Arup commits to fossil fuels withdrawal and whole lifecycle carbon assessments

Consulting engineer Arup will undertake whole lifecycle carbon assessments for all its buildings projects – new and retrofit – from next year and will no longer take on any new energy commissions involving the extraction, refinement, or transportation of hydrocarbon-based fuels.

Arup commits to fossil fuels withdrawal and whole lifecycle carbon assessments

Arup’s Glasgow office at 1 West Regent Street

The firm said its commitment to whole lifecycle carbon assessments is significant because the global built environment sector is the source of almost 40% of global carbon emissions. Yet it has been estimated that less than 1% of buildings projects are currently evaluated in a way that quantifies the scale and source of carbon emissions generated during their lifespans – a step that is essential if the most effective decarbonisation actions are to be identified.

Adopting whole lifecycle carbon assessment is the crucial next step that will allow the global buildings sector to progress toward 50% carbon emissions reduction by 2030, argues Arup, and to contribute meaningfully to the Paris Agreement’s goal of preventing global warming from exceeding 1.5°C.

Arup believes the insights it will gain from conducting thousands of whole lifecycle carbon assessments each year, from April 2022, will help the built environment sector advance toward net zero. It is also committed to developing a methodology to extend whole lifecycle carbon assessments to its infrastructure work for clients without delay.

Crucially, whole lifecycle carbon assessments incorporate both embodied and operational carbon. In a recent report, Arup and the World Business Council for Sustainable Development suggested that as much as 50% of the whole lifecycle carbon emissions from buildings come from embodied carbon – generated from the manufacturing and transport of materials and the construction process. Yet embodied carbon remains routinely overlooked by the built environment sector.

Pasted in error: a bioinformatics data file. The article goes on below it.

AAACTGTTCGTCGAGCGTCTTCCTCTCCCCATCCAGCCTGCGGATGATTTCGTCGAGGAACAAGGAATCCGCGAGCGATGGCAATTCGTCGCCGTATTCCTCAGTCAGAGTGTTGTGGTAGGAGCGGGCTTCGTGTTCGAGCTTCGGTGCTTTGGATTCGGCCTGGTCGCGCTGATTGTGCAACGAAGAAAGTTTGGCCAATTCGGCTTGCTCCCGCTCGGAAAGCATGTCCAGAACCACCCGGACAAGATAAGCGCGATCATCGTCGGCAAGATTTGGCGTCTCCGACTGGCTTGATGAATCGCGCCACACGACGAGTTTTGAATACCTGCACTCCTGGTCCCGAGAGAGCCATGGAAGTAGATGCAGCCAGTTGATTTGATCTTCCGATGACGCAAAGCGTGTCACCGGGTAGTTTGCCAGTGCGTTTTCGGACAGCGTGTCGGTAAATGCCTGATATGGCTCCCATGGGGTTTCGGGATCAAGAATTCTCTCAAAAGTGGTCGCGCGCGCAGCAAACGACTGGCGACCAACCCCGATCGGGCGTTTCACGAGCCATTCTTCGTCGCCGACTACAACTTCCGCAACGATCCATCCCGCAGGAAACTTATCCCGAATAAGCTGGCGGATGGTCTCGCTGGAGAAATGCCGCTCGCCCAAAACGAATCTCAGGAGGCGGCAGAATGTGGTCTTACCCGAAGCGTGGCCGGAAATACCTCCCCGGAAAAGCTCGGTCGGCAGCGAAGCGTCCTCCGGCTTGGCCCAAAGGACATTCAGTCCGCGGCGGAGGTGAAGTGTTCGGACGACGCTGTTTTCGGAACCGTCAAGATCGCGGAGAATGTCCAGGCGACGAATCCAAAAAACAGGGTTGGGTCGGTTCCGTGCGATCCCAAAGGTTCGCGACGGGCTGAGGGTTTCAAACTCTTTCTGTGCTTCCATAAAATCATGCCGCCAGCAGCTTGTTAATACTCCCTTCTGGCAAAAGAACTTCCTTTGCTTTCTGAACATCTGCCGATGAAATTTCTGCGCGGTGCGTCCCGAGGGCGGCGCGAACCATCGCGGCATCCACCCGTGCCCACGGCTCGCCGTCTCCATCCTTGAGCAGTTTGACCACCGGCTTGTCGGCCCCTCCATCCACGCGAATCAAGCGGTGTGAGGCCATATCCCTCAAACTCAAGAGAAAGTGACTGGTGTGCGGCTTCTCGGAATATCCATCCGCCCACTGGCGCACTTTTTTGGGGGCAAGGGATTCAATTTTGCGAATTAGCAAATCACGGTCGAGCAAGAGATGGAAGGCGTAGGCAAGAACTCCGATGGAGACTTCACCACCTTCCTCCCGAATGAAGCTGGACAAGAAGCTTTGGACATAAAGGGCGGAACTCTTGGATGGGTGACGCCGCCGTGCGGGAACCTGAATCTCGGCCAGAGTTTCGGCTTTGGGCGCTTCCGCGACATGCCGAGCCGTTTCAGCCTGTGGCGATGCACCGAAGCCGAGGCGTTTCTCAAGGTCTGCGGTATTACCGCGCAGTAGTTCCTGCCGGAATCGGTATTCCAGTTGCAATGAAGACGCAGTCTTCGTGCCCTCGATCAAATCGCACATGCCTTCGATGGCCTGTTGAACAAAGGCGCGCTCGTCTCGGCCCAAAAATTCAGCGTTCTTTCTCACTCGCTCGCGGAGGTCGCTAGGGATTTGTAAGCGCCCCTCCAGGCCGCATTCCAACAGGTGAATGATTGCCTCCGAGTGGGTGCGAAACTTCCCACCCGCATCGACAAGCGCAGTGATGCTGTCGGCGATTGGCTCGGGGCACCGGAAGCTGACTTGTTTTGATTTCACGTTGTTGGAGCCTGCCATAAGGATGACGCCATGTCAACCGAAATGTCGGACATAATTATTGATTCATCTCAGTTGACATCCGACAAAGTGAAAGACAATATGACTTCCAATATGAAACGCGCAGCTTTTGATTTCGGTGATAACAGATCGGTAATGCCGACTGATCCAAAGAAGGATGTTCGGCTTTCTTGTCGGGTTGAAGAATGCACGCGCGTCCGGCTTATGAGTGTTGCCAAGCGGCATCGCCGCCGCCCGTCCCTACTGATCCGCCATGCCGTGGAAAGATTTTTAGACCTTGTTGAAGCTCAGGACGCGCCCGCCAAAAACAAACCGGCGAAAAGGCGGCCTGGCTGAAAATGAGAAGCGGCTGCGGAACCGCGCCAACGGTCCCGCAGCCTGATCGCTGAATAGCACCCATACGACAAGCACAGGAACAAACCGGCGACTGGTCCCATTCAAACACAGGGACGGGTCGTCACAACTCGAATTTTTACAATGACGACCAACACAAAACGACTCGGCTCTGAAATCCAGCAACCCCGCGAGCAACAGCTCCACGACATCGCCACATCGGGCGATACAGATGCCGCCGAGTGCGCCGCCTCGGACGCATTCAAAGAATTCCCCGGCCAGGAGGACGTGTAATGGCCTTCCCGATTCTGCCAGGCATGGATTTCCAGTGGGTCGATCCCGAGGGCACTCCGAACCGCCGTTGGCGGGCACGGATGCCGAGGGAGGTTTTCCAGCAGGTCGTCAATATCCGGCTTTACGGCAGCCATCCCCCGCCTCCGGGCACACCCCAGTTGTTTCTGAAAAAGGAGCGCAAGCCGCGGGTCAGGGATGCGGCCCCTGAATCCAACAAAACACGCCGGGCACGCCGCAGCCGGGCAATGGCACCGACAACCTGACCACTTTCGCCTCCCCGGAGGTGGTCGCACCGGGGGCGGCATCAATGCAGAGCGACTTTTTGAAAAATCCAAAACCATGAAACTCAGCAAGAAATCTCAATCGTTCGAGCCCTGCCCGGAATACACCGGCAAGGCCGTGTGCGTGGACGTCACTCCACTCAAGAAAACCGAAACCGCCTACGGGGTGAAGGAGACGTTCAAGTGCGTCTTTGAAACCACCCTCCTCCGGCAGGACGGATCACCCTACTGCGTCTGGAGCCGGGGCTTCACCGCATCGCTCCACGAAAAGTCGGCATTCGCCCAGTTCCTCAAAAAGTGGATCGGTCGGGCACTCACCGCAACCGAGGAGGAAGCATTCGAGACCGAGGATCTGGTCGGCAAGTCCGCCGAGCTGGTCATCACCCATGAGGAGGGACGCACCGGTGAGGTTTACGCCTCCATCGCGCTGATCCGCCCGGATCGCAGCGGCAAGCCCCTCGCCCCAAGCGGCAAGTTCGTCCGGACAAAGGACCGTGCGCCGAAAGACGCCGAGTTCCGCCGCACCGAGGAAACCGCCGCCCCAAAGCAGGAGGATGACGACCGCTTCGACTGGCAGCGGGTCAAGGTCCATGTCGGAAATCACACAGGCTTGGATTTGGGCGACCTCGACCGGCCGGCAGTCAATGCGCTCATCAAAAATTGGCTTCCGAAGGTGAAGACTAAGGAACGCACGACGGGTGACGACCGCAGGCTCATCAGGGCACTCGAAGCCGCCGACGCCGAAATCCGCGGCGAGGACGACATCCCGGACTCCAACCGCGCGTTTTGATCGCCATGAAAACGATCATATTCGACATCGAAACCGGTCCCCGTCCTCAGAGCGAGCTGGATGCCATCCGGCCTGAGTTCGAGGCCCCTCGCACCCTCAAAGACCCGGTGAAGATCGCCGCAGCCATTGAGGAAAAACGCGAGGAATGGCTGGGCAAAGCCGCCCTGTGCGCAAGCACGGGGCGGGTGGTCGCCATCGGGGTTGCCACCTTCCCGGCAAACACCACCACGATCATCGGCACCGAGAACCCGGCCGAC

Chairman Alan Belfield said: “Whole lifecycle carbon assessment is the next step that must be taken to unlock decarbonisation of the built environment at scale. Our commitment to undertaking whole lifecycle carbon assessment for all of our buildings work means that for the first time we will have the data to share with our clients and with industry partners about the precise actions to be taken to decarbonise buildings – new or existing – most effectively.”

Cristina Gamboa, CEO of the World Green Building Council, added: “Delivering net zero buildings requires transformative action by industry leaders. Arup’s decision to incorporate whole lifecycle carbon assessment for all of its buildings commissions, and on a global basis, is game-changing and it will help to accelerate the buildings sector’s progress toward net zero. Arup’s decision is precisely the type of advocacy we encourage signatories of WorldGBC’s Net Zero Carbon Buildings Commitment to take. The Commitment now incorporates requirements to address embodied carbon as a part of a whole lifecycle carbon approach.”

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